She was, capable.
I wanted to show her I was elevated.
“That’s so lovely of you.” I gave her a big smile to make sure she knew I was not racist. I may be elderly but God no, I am not a racist. I’m enlightened.
I helped her with her suitcase. I placed it on the other seats because there was no longer space where you could put suitcases in our train carriage. The last train scheduled had been canceled so this train was filled to the brim. I smiled at the white old woman to assure her that I was good black person. I didn’t want her to think that I was a victim of slavery. I was different. Nigerians don’t need their pity.
We had the four sitter row. Two seats each between a table. Our luggages had filled up two seats so we sat on the other two next to one another. She looked like a lovely black girl. I wanted to talk to her.
We had to seat next to each other. Which was alright I guess. I would just try and read my book and not talk to her. Mind my own business.
“So” I started off, “Where are you off to?”
She answered, “Italy.”
I knew Italy so asked, “Milan?”
She shook her head, “Florence.”
I tried to keep my answers short. I really wasn’t in the mood to have a moot conversation. It wasn’t like I was going to ever see this woman ever again. Why was she trying to talk to me? And it wasn’t as if she was those American people that like to talk, talk and talk. She was British. I had to seat next to the one British person that talks. Did she not see me reading?
“Florence is lovely. So lovely.” She was excited, “Have you been?”
I shook my head, “No, it’s my first time.”
“You need to visit the Basilica of San Lorenzo.” She said. I closed my book and started to pay attention to her.
“The what?” I quickly unlocked my phone and opened up the notes app to type out what she said. I was always so forgetful and she was actually mentioning things I was interested in.
She was so sweet. She was interested in what I said. I started to mention a few more attractions about my favourite European city. Florence was always so beautiful, especially at this time of the year. Ahh, too bad I was heading to Portugal.
Okay, I admit it. I had misjudged the elderly woman. Not as entertaining as my book but we weren’t going to spend too much time together, the train journey was only thirty minutes long. She spoke about her kids and husband. She talked about how her son had just graduated and come back home without any job prospects. I don’t remember how we got into the conversation of homemaking but we did.
“Do you know you don’t need an iron to make your clothes straight?” I told the girl, “Just hang it before it gets dry. Make sure the clothes dry completely flat.”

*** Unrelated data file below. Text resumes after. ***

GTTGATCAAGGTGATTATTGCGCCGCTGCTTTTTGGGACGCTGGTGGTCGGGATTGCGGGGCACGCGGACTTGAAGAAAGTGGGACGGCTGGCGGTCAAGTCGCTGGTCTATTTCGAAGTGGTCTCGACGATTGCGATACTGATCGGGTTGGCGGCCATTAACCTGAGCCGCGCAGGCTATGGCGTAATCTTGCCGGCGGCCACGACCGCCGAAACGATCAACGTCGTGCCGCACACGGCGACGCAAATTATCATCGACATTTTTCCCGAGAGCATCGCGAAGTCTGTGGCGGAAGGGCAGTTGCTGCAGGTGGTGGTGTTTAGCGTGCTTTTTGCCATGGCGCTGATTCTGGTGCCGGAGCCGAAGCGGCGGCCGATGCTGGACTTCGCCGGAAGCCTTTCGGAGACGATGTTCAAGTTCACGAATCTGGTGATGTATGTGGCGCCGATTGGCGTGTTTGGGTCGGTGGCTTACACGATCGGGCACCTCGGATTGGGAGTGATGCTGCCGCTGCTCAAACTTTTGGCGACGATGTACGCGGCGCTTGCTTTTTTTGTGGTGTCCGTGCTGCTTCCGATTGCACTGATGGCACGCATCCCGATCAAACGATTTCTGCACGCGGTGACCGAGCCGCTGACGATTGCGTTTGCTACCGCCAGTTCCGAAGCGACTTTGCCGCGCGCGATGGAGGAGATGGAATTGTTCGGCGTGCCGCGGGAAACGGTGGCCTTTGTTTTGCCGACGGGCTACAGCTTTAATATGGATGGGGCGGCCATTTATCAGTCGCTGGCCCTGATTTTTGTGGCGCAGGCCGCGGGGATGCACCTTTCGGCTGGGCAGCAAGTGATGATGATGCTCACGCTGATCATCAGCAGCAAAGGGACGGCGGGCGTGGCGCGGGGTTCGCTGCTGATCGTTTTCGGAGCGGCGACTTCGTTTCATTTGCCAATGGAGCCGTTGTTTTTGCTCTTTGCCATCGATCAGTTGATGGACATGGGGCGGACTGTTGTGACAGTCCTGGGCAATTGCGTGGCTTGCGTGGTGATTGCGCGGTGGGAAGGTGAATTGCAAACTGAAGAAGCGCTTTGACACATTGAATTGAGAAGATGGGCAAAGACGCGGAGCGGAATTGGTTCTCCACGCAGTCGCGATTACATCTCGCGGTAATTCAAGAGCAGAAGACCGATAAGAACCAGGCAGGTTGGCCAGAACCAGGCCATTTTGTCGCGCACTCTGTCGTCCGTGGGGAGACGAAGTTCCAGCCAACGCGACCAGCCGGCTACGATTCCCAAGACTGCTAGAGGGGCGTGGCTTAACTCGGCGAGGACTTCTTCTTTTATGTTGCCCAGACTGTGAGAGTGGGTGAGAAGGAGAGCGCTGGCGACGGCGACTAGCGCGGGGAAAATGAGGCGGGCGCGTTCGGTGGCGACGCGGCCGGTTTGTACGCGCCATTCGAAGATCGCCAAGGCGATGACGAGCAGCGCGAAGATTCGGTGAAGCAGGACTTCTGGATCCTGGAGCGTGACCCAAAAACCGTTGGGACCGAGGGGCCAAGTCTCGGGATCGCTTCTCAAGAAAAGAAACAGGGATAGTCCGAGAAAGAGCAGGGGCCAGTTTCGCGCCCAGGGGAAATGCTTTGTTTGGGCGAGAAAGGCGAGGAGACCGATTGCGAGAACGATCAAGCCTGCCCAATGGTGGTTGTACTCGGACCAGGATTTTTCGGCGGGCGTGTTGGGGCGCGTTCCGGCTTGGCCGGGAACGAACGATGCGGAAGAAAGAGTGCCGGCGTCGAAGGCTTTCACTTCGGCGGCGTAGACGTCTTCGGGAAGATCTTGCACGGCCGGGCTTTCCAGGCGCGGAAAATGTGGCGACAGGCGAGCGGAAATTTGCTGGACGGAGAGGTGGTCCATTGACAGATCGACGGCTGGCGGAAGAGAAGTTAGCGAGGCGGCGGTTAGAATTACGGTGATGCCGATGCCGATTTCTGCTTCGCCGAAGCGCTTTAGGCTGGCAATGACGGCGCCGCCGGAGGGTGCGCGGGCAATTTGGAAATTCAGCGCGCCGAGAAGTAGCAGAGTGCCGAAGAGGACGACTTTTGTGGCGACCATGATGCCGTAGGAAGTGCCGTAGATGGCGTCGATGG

I nodded. I liked how she was resourceful, and intelligent. She didn’t appear as a typical elderly white person. I know, I feel bad for thinking that way.
“Brexit. All the politics about what should be done and so forth.” I felt it was safe to bring the topic up, because was such a lovely dark girl. She’d been agreeing with me all through. I knew she’d be on the right side. The correct side.
I nodded. From the little I knew of her I believed she was enlightened. She’d been speaking truths throughout the whole conversation. I knew she was going to be on my side of it.
“I think the best thing for all of us is to get out of the EU. Don’t you think? The old days were so much simpler. And we were stronger.” I started off.
First, the assumption that I lived her was weird. I was a Nigerian, living in Nigeria. Had I changed my accent to fit hers? Or did she not recognise an accent? And no, to my amazement we had complete opposite views. What did she mean about the old days being simpler? Why do these people always feel some kind of pseudo nostalgia towards the past?
She kept on ranting about the whole EU being a disaster and hasn’t helped the country.
I kept on elaborating about how the UK has just carried the baggage of the other lazier countries and we needn’t to. We should just mind our business. I noticed although she still paid attention she hadn’t nod her head like she did before so I made sure to ask.
“What do you think? Should the UK leave the EU?”
Crap. I looked at the situation in a flash. The announcer had just said the train was about to alight at Gatwick Airport. I’m never going to see this woman again. What were the consequences if I told her the truth?
“Yes, I think you make a good point.” I smiled and gave my last nod.
Ahh, I knew she would understand. Such a lovely enlightened young lady. It was time to get off the train. She helped me with my suitcase and she grabbed hers.
“Thank you, dear.” She greeted. As she pulled up her handle preparing the luggage to be strolled. “It was really nice to meet you. Have a lovely holiday.”
“You too,” I muttered.
I wanted to leave as fast as I could and get away as far away from her as possible. I walked out the train feeling ashamed of the lie I told, even though it meant nothing in the overall schemes of life. I just didn’t want her to think that I was a victim of slavery. I wanted to show her I was different. I didn’t need her pity. Regret disturbed me but I did my best for it not to get the best out of me. I refocused on my journey and hoped never to face her again.
I got off the train and looked for the signs. Hmm. I wonder which terminal is for easyJet?